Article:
How many others have touched our brief lives with their own. It makes you think about the effect of our own lives on others, as "little" time as we may have. And didn’t Jesus talk about "faith the size of a mustard seed," being able to move a "mountain," shoving aside the word "impossible"? (Mt. 17:20) Our lives may be brief but, in Christ, little becomes much... Next week, I will share the story of three modern day wise men who are having a great impact on their little corner of the world - an appropriate tale as we remember the coming of the Magi to the infant Jesus. I hope we’ll have some visitors of our own here from the Kanner House. Our lives and theirs have touched. Praise God!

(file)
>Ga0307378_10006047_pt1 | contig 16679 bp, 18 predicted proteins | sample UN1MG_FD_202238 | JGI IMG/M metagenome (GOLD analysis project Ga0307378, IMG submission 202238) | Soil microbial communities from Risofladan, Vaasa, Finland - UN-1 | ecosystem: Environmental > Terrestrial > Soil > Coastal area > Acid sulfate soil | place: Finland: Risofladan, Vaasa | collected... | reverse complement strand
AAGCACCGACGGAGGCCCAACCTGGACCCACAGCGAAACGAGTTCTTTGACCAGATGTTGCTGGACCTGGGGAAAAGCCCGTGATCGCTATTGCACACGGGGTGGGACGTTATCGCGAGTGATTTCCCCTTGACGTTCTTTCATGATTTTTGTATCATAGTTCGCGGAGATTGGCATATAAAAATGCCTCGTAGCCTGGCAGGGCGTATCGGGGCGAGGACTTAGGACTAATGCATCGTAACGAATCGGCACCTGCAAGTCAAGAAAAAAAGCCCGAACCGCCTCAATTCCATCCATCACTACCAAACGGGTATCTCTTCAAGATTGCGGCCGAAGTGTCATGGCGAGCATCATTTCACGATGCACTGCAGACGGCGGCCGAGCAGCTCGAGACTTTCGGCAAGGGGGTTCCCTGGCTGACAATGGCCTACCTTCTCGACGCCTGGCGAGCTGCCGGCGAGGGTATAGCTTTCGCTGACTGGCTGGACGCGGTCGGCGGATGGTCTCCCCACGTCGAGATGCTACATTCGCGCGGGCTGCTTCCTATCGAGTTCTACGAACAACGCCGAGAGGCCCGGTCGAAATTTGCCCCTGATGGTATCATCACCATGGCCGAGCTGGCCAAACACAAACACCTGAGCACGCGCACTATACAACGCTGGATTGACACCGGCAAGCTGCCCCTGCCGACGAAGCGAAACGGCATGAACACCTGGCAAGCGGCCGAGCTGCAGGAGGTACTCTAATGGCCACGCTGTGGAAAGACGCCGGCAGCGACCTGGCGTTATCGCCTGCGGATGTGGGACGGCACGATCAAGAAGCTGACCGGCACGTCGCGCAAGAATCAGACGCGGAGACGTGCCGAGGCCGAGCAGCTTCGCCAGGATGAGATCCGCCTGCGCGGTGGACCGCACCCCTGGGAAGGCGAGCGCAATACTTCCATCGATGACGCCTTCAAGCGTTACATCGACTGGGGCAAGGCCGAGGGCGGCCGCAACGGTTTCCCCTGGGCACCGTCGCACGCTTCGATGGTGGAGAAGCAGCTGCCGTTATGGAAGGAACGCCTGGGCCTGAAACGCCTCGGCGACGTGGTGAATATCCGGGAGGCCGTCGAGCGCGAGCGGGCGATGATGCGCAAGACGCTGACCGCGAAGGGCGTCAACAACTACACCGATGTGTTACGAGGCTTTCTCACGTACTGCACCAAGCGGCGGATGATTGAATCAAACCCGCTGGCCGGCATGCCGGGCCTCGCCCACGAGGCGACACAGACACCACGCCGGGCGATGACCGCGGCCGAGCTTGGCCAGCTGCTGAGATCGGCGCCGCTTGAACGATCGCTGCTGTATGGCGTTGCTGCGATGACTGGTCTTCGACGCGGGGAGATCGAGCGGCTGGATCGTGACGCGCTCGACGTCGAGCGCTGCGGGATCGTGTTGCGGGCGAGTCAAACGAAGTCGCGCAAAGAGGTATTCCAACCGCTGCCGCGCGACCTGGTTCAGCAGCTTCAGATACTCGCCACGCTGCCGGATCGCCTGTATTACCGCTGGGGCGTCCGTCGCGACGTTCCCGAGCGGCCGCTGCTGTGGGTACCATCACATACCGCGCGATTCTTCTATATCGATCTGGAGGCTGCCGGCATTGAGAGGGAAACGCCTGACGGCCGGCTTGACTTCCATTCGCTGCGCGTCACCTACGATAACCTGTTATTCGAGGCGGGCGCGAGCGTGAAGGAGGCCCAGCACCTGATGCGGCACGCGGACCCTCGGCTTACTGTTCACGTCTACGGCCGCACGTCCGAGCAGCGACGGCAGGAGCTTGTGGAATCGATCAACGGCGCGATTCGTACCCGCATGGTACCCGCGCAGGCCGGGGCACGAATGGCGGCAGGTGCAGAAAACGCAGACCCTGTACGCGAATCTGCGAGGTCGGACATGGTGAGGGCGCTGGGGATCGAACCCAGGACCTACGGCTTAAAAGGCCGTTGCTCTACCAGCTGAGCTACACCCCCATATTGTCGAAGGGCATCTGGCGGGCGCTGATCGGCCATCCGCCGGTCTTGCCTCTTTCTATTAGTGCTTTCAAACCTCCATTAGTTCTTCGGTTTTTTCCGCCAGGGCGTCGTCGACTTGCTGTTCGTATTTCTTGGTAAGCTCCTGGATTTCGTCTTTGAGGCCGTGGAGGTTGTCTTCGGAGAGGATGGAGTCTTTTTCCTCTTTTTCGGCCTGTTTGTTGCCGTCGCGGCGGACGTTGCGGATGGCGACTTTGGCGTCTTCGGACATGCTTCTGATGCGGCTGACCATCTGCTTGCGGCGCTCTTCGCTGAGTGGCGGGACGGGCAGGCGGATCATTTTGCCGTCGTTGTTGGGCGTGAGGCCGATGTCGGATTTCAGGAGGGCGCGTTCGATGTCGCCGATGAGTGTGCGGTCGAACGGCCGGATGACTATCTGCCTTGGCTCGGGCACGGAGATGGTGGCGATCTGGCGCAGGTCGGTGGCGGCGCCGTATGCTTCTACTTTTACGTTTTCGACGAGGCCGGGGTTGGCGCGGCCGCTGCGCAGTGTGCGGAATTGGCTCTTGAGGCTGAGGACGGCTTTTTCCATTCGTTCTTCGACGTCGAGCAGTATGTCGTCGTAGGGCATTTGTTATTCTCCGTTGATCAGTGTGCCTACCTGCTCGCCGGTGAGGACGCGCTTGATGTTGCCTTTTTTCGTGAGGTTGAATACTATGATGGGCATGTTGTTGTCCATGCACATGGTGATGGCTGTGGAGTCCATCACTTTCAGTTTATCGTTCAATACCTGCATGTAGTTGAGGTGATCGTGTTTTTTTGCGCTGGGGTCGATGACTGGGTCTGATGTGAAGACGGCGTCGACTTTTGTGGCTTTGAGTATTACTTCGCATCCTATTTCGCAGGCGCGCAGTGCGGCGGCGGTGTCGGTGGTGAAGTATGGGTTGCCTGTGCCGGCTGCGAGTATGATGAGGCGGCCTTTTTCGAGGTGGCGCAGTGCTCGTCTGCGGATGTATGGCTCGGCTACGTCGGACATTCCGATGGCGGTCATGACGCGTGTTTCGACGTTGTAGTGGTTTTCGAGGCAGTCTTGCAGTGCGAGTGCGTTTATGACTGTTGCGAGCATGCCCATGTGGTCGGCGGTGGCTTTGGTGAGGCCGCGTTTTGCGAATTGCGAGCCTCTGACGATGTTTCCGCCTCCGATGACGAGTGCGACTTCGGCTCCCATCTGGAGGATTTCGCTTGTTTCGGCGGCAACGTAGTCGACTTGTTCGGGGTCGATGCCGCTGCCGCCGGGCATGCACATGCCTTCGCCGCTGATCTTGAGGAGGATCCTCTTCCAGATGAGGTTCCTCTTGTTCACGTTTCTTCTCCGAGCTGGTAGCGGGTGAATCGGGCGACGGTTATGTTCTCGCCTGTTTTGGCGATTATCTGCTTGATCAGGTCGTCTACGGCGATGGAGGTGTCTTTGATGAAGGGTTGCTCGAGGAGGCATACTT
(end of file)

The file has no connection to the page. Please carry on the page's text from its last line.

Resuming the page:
"Teach us to number our days that we may gain a wise heart." (Ps. 90:12)

Yes, "Lord, I have time,
I have plenty of time,
All the time that you give me,
The years of my life,
The days of my years,
The hours of my days,
They are all mine.
Mine to fill, quietly, calmly,
But to fill completely, up to the brim,
To offer them to you, that of their insipid water

You may make a rich wine such as you made once in Cana of Galilee.

I am not asking you (today), Lord, for time to do this and then that,
But your grace to do conscientiously, in the time that you give me, what you want me to do."
                     Amen.

2000Peter L. Haynes